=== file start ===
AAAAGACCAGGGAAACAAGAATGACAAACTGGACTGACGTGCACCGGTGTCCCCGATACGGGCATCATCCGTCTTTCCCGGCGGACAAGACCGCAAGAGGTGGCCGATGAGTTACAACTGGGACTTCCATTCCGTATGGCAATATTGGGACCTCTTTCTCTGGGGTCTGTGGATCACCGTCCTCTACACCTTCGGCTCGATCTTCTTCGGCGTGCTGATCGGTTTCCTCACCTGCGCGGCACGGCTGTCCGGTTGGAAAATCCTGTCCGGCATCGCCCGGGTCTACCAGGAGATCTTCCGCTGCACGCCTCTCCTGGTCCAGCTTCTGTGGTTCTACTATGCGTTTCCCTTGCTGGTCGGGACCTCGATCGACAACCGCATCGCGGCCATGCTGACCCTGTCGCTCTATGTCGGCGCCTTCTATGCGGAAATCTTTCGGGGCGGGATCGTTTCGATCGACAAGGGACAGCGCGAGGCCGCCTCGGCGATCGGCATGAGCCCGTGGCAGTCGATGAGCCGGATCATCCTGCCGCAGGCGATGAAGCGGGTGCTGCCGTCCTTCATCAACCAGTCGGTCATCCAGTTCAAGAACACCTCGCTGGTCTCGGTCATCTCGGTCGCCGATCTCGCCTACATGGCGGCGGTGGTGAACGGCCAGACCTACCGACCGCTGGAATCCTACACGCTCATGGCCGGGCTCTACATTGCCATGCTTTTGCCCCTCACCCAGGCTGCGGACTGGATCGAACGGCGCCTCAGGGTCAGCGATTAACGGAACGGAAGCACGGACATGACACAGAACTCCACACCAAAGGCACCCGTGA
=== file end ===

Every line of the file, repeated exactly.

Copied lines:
AAAAGACCAGGGAAACAAGAATGACAAACTGGACTGACGTGCACCGGTGTCCCCGATACGGGCATCATCCGTCTTTCCCGGCGGACAAGACCGCAAGAGGTGGCCGATGAGTTACAACTGGGACTTCCATTCCGTATGGCAATATTGGGACCTCTTTCTCTGGGGTCTGTGGATCACCGTCCTCTACACCTTCGGCTCGATCTTCTTCGGCGTGCTGATCGGTTTCCTCACCTGCGCGGCACGGCTGTCCGGTTGGAAAATCCTGTCCGGCATCGCCCGGGTCTACCAGGAGATCTTCCGCTGCACGCCTCTCCTGGTCCAGCTTCTGTGGTTCTACTATGCGTTTCCCTTGCTGGTCGGGACCTCGATCGACAACCGCATCGCGGCCATGCTGACCCTGTCGCTCTATGTCGGCGCCTTCTATGCGGAAATCTTTCGGGGCGGGATCGTTTCGATCGACAAGGGACAGCGCGAGGCCGCCTCGGCGATCGGCATGAGCCCGTGGCAGTCGATGAGCCGGATCATCCTGCCGCAGGCGATGAAGCGGGTGCTGCCGTCCTTCATCAACCAGTCGGTCATCCAGTTCAAGAACACCTCGCTGGTCTCGGTCATCTCGGTCGCCGATCTCGCCTACATGGCGGCGGTGGTGAACGGCCAGACCTACCGACCGCTGGAATCCTACACGCTCATGGCCGGGCTCTACATTGCCATGCTTTTGCCCCTCACCCAGGCTGCGGACTGGATCGAACGGCGCCTCAGGGTCAGCGATTAACGGAACGGAAGCACGGACATGACACAGAACTCCACACCAAAGGCACCCGTGA